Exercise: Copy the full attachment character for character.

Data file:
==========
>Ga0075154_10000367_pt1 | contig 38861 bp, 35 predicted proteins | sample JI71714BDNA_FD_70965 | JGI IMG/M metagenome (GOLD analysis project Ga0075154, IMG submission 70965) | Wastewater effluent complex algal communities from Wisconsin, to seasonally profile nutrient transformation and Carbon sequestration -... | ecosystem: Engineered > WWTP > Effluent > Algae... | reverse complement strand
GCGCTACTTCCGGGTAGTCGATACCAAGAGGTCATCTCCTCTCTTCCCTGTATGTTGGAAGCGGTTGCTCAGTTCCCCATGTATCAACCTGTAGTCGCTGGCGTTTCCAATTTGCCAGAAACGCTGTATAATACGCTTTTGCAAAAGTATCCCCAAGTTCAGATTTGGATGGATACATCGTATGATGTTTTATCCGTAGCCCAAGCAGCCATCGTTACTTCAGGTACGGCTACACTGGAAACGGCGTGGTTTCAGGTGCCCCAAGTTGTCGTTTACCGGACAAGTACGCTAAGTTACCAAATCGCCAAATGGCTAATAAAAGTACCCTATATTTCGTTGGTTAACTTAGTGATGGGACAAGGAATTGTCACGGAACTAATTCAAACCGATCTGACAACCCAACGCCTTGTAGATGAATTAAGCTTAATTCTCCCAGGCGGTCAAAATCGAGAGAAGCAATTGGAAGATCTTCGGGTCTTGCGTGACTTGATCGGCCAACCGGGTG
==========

>Ga0075154_10000367_pt1 | contig 38861 bp, 35 predicted proteins | sample JI71714BDNA_FD_70965 | JGI IMG/M metagenome (GOLD analysis project Ga0075154, IMG submission 70965) | Wastewater effluent complex algal communities from Wisconsin, to seasonally profile nutrient transformation and Carbon sequestration -... | ecosystem: Engineered > WWTP > Effluent > Algae... | reverse complement strand
GCGCTACTTCCGGGTAGTCGATACCAAGAGGTCATCTCCTCTCTTCCCTGTATGTTGGAAGCGGTTGCTCAGTTCCCCATGTATCAACCTGTAGTCGCTGGCGTTTCCAATTTGCCAGAAACGCTGTATAATACGCTTTTGCAAAAGTATCCCCAAGTTCAGATTTGGATGGATACATCGTATGATGTTTTATCCGTAGCCCAAGCAGCCATCGTTACTTCAGGTACGGCTACACTGGAAACGGCGTGGTTTCAGGTGCCCCAAGTTGTCGTTTACCGGACAAGTACGCTAAGTTACCAAATCGCCAAATGGCTAATAAAAGTACCCTATATTTCGTTGGTTAACTTAGTGATGGGACAAGGAATTGTCACGGAACTAATTCAAACCGATCTGACAACCCAACGCCTTGTAGATGAATTAAGCTTAATTCTCCCAGGCGGTCAAAATCGAGAGAAGCAATTGGAAGATCTTCGGGTCTTGCGTGACTTGATCGGCCAACCGGGTG